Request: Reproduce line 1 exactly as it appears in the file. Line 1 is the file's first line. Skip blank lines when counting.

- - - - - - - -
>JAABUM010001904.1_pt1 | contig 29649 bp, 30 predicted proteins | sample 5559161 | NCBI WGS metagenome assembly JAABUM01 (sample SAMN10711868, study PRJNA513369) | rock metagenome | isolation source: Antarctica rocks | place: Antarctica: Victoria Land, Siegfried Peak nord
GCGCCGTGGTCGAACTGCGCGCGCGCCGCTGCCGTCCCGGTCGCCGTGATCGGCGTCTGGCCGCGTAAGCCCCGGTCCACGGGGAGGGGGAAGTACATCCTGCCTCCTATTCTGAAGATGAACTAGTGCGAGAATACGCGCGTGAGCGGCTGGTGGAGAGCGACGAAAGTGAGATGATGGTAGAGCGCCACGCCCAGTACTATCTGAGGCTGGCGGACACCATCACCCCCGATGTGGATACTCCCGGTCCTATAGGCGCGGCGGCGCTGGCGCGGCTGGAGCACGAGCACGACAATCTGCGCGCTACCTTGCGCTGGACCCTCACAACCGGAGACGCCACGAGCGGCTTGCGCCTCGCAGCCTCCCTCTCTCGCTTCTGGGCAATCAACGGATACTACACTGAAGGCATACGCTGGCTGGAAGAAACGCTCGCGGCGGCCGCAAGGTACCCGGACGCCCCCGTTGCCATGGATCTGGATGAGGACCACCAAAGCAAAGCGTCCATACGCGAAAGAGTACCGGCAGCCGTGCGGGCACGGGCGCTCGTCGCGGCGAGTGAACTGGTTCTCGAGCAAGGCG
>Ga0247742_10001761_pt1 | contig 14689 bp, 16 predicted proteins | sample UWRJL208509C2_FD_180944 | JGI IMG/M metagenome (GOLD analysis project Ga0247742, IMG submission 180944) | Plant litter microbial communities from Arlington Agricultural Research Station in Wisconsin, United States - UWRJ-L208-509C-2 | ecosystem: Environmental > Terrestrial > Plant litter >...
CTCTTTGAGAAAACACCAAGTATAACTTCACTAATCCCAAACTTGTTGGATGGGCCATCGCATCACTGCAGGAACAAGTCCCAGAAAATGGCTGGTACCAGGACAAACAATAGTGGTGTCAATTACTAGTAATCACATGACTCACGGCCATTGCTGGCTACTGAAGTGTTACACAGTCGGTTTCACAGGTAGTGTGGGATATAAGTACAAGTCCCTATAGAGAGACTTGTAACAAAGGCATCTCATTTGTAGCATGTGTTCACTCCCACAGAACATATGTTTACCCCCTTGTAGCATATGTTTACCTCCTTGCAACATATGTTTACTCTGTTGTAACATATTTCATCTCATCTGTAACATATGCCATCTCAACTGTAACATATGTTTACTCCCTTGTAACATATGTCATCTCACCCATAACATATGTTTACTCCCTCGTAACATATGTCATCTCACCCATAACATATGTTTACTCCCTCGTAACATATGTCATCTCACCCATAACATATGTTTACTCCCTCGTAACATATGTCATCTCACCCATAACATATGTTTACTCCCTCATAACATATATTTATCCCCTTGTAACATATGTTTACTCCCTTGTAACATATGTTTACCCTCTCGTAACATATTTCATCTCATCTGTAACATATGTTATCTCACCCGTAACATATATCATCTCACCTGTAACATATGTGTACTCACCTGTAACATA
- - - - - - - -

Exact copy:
>JAABUM010001904.1_pt1 | contig 29649 bp, 30 predicted proteins | sample 5559161 | NCBI WGS metagenome assembly JAABUM01 (sample SAMN10711868, study PRJNA513369) | rock metagenome | isolation source: Antarctica rocks | place: Antarctica: Victoria Land, Siegfried Peak nord